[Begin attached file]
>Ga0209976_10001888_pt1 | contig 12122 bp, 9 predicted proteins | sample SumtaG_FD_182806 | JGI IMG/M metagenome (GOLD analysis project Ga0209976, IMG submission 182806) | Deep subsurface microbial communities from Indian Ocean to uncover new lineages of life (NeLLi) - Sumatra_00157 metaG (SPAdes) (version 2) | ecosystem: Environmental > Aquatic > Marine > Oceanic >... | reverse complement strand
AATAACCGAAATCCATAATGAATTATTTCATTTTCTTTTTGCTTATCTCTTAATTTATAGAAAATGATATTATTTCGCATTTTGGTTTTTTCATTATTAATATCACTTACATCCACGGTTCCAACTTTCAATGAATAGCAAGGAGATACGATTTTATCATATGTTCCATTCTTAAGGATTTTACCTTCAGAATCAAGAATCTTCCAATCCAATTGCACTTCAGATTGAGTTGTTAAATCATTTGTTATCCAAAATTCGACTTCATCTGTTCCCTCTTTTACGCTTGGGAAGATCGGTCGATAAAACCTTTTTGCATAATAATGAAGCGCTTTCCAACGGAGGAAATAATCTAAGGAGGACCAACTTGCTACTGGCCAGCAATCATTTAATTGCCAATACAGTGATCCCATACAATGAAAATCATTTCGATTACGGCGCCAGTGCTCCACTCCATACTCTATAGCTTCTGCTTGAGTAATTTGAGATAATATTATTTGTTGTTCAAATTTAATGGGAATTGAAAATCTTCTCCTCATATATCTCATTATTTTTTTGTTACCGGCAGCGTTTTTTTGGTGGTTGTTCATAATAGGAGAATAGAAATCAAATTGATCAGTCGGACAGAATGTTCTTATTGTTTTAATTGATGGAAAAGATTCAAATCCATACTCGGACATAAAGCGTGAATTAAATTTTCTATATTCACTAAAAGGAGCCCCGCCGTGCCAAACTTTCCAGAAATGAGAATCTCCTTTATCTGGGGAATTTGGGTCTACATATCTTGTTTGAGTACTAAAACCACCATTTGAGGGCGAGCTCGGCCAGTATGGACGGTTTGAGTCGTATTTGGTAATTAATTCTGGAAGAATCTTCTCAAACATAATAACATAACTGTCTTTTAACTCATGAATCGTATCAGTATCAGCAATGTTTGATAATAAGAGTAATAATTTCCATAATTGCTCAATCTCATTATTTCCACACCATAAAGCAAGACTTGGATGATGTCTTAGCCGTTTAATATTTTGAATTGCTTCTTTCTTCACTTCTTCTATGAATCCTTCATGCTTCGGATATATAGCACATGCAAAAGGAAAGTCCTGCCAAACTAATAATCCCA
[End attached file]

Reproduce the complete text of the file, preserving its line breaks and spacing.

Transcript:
>Ga0209976_10001888_pt1 | contig 12122 bp, 9 predicted proteins | sample SumtaG_FD_182806 | JGI IMG/M metagenome (GOLD analysis project Ga0209976, IMG submission 182806) | Deep subsurface microbial communities from Indian Ocean to uncover new lineages of life (NeLLi) - Sumatra_00157 metaG (SPAdes) (version 2) | ecosystem: Environmental > Aquatic > Marine > Oceanic >... | reverse complement strand
AATAACCGAAATCCATAATGAATTATTTCATTTTCTTTTTGCTTATCTCTTAATTTATAGAAAATGATATTATTTCGCATTTTGGTTTTTTCATTATTAATATCACTTACATCCACGGTTCCAACTTTCAATGAATAGCAAGGAGATACGATTTTATCATATGTTCCATTCTTAAGGATTTTACCTTCAGAATCAAGAATCTTCCAATCCAATTGCACTTCAGATTGAGTTGTTAAATCATTTGTTATCCAAAATTCGACTTCATCTGTTCCCTCTTTTACGCTTGGGAAGATCGGTCGATAAAACCTTTTTGCATAATAATGAAGCGCTTTCCAACGGAGGAAATAATCTAAGGAGGACCAACTTGCTACTGGCCAGCAATCATTTAATTGCCAATACAGTGATCCCATACAATGAAAATCATTTCGATTACGGCGCCAGTGCTCCACTCCATACTCTATAGCTTCTGCTTGAGTAATTTGAGATAATATTATTTGTTGTTCAAATTTAATGGGAATTGAAAATCTTCTCCTCATATATCTCATTATTTTTTTGTTACCGGCAGCGTTTTTTTGGTGGTTGTTCATAATAGGAGAATAGAAATCAAATTGATCAGTCGGACAGAATGTTCTTATTGTTTTAATTGATGGAAAAGATTCAAATCCATACTCGGACATAAAGCGTGAATTAAATTTTCTATATTCACTAAAAGGAGCCCCGCCGTGCCAAACTTTCCAGAAATGAGAATCTCCTTTATCTGGGGAATTTGGGTCTACATATCTTGTTTGAGTACTAAAACCACCATTTGAGGGCGAGCTCGGCCAGTATGGACGGTTTGAGTCGTATTTGGTAATTAATTCTGGAAGAATCTTCTCAAACATAATAACATAACTGTCTTTTAACTCATGAATCGTATCAGTATCAGCAATGTTTGATAATAAGAGTAATAATTTCCATAATTGCTCAATCTCATTATTTCCACACCATAAAGCAAGACTTGGATGATGTCTTAGCCGTTTAATATTTTGAATTGCTTCTTTCTTCACTTCTTCTATGAATCCTTCATGCTTCGGATATATAGCACATGCAAAAGGAAAGTCCTGCCAAACTAATAATCCCA